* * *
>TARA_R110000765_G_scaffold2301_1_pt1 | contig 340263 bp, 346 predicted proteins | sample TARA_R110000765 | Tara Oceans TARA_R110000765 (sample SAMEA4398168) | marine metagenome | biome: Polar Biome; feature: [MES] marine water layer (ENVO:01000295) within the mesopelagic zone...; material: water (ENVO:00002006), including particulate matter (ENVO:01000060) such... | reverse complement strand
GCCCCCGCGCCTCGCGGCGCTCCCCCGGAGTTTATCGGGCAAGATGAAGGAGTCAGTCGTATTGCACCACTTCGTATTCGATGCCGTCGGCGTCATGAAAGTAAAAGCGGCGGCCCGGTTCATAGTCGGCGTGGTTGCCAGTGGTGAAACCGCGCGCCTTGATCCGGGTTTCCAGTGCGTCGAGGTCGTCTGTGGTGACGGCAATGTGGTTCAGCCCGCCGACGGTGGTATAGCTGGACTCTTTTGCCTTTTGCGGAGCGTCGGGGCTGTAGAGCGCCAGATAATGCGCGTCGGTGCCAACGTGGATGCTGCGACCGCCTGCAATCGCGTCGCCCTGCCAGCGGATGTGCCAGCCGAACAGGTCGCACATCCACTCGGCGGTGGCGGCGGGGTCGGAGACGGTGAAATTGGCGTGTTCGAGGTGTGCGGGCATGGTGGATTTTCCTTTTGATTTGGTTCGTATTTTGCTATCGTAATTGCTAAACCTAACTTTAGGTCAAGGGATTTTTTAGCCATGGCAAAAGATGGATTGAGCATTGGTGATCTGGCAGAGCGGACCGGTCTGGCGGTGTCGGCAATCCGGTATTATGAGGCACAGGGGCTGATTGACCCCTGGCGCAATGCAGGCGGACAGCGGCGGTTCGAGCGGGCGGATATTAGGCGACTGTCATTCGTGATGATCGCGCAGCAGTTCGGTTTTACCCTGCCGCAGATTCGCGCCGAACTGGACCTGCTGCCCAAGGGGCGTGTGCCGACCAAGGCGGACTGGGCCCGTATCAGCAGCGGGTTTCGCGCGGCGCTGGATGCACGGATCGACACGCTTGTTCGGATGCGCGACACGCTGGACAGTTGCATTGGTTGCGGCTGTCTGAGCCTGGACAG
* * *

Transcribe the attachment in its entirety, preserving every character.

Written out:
>TARA_R110000765_G_scaffold2301_1_pt1 | contig 340263 bp, 346 predicted proteins | sample TARA_R110000765 | Tara Oceans TARA_R110000765 (sample SAMEA4398168) | marine metagenome | biome: Polar Biome; feature: [MES] marine water layer (ENVO:01000295) within the mesopelagic zone...; material: water (ENVO:00002006), including particulate matter (ENVO:01000060) such... | reverse complement strand
GCCCCCGCGCCTCGCGGCGCTCCCCCGGAGTTTATCGGGCAAGATGAAGGAGTCAGTCGTATTGCACCACTTCGTATTCGATGCCGTCGGCGTCATGAAAGTAAAAGCGGCGGCCCGGTTCATAGTCGGCGTGGTTGCCAGTGGTGAAACCGCGCGCCTTGATCCGGGTTTCCAGTGCGTCGAGGTCGTCTGTGGTGACGGCAATGTGGTTCAGCCCGCCGACGGTGGTATAGCTGGACTCTTTTGCCTTTTGCGGAGCGTCGGGGCTGTAGAGCGCCAGATAATGCGCGTCGGTGCCAACGTGGATGCTGCGACCGCCTGCAATCGCGTCGCCCTGCCAGCGGATGTGCCAGCCGAACAGGTCGCACATCCACTCGGCGGTGGCGGCGGGGTCGGAGACGGTGAAATTGGCGTGTTCGAGGTGTGCGGGCATGGTGGATTTTCCTTTTGATTTGGTTCGTATTTTGCTATCGTAATTGCTAAACCTAACTTTAGGTCAAGGGATTTTTTAGCCATGGCAAAAGATGGATTGAGCATTGGTGATCTGGCAGAGCGGACCGGTCTGGCGGTGTCGGCAATCCGGTATTATGAGGCACAGGGGCTGATTGACCCCTGGCGCAATGCAGGCGGACAGCGGCGGTTCGAGCGGGCGGATATTAGGCGACTGTCATTCGTGATGATCGCGCAGCAGTTCGGTTTTACCCTGCCGCAGATTCGCGCCGAACTGGACCTGCTGCCCAAGGGGCGTGTGCCGACCAAGGCGGACTGGGCCCGTATCAGCAGCGGGTTTCGCGCGGCGCTGGATGCACGGATCGACACGCTTGTTCGGATGCGCGACACGCTGGACAGTTGCATTGGTTGCGGCTGTCTGAGCCTGGACAG